Lucinda Halpern: [00:12:02] True. That's true. And we, you know, we try to mentor them to to think just as we do and to really study our lists and to understand how we communicate and take pride in our communications with writers. So so, yes, they do have to think like you. But I mean, it's another great hack. If I were if I understood on the writer's side that I was going to first be writing an intern, I might actually research that intern a little bit and make the note more personal and, you know, make it more exciting to the young person who's first reviewing the query. So, again, I think those personal touches and details tend to really matter when you're competing with so many other blind submissions.
Matt Rafferty: [00:12:44] That's interesting. Yeah, great advice. So let's just follow this through a little bit. An intern reads the letter and maybe the submission that came with it, right? Mm hmm. Either a synopsis or maybe a chapter, and then they're excited about it and then they pass it on to the next level. And that person, do they, like, read the entire chapter if there's a chapter?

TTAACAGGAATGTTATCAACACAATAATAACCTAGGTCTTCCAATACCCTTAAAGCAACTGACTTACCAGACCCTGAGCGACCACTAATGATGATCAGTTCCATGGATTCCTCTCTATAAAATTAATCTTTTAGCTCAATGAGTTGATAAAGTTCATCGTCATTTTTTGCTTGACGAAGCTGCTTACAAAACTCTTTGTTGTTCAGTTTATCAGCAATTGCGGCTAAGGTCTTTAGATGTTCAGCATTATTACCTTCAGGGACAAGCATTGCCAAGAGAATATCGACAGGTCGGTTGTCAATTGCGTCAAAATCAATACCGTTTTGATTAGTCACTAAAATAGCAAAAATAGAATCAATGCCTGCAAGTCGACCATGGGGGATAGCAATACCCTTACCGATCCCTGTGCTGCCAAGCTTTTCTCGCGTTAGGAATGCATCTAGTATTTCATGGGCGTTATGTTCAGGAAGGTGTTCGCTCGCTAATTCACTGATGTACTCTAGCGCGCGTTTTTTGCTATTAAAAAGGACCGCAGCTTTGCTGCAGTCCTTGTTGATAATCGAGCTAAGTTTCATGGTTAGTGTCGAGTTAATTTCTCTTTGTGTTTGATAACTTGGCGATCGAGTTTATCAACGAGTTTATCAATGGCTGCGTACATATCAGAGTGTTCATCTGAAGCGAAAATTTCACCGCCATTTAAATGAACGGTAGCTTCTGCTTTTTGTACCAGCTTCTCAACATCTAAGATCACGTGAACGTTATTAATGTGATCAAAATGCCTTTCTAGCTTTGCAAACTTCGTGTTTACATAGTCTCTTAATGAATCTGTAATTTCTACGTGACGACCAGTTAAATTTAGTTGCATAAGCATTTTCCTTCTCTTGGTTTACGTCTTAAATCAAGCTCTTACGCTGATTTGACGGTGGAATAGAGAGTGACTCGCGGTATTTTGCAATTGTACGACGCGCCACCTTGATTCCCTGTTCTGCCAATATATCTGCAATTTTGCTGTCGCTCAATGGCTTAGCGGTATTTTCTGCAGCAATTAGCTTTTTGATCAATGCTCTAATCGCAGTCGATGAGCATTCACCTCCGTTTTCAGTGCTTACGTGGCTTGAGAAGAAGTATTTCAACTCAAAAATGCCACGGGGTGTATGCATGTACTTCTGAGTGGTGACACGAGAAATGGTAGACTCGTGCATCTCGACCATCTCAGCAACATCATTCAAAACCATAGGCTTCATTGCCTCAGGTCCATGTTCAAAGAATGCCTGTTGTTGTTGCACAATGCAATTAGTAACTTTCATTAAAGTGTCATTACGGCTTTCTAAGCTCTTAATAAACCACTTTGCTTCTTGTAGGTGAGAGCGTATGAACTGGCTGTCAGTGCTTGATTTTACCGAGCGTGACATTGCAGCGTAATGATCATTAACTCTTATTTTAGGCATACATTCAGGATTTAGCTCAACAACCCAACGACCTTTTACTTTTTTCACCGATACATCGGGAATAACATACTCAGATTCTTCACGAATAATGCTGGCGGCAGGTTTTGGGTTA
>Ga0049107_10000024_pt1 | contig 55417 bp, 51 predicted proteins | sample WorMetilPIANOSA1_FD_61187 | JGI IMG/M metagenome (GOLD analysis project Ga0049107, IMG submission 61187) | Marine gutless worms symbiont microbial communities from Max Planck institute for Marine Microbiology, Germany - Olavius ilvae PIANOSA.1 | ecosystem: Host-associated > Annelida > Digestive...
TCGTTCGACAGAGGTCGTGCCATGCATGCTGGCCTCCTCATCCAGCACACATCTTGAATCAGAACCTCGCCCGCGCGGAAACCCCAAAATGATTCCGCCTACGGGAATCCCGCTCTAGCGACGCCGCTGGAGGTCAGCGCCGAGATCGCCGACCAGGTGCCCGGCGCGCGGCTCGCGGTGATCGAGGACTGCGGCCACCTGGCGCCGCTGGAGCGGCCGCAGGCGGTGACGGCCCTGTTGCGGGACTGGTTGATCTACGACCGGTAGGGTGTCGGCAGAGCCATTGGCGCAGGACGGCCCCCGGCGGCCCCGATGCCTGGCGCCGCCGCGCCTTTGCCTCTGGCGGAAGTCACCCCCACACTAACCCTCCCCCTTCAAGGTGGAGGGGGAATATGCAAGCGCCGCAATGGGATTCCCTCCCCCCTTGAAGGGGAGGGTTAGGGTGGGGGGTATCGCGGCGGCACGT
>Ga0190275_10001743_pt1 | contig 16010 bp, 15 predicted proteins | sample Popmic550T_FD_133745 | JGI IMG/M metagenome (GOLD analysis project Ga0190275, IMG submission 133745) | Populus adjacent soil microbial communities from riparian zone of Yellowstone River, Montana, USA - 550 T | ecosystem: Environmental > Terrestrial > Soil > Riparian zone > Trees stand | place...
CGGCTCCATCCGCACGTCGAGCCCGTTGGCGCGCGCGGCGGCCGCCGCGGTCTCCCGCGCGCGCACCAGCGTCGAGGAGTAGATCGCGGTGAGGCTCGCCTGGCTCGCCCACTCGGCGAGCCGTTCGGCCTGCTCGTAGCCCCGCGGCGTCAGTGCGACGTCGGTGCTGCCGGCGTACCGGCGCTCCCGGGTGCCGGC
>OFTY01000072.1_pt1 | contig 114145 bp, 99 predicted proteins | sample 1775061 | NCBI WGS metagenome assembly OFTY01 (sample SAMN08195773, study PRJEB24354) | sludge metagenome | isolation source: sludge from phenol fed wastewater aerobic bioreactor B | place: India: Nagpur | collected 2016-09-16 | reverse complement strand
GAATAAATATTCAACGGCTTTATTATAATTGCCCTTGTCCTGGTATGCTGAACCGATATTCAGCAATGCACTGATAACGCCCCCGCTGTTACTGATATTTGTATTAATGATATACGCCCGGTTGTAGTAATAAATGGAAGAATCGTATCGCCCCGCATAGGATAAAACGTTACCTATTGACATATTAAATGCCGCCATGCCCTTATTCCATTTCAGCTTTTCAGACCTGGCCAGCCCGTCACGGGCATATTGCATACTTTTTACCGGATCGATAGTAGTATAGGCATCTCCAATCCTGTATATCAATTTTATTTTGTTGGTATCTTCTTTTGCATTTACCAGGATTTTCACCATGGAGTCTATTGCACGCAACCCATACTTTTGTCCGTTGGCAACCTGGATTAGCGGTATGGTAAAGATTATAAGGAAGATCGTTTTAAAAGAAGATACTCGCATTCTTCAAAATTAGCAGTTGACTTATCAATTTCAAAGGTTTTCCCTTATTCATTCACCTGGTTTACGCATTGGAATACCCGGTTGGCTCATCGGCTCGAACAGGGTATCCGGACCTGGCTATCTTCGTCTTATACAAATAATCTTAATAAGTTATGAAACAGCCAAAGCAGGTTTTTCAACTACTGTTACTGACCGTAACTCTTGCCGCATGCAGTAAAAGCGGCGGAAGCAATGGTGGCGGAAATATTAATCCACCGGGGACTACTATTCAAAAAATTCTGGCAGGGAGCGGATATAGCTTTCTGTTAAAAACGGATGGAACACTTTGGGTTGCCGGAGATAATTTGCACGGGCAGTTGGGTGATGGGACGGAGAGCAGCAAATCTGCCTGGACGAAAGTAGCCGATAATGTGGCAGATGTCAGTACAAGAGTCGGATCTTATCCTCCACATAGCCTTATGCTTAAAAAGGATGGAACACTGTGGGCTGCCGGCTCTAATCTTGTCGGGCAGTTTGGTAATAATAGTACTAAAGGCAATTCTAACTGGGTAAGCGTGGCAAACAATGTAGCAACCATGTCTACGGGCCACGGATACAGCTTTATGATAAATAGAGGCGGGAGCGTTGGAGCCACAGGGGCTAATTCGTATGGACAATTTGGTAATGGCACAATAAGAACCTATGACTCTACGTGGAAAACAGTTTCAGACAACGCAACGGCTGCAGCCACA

Lucinda Halpern: [00:13:06] Ok, yeah, they're running it up the flagpole. So, you know, again, something that if we get something that seems right up our alley now in in the world of working from home and using all of these digital systems. Right. It wouldn't be uncommon for some of my office to slack me and say we just received a really exciting query from X, Y, Z. I'm going to email it to right now. Well, now you have my attention, right? So in ways things are moving, actually, I can't speak for other agencies or publishers. I don't actually have the sense that this is happening across the board. But at our agency, things are moving faster than ever now. So. So just to take you through the process, someone more junior might read it might recommend it than I'm looking at it usually nights and weekends, not during office hours. And then I'm getting in touch with the author to sort of call to discuss the material, to share my vision of how, you know, I see the book appealing commercially and maybe any editorial changes that I'd suggest and then see if I have chemistry with that author, because we very much view this as a lifelong marriage and we view a book as nothing short of having a baby. So I know what a precious relationship this is and I know how important, you know, books are. And, you know, you really you're getting into a deep and engaged relationship with someone. So the next step upon reading the material is really talking to the author and making sure that you share a vision.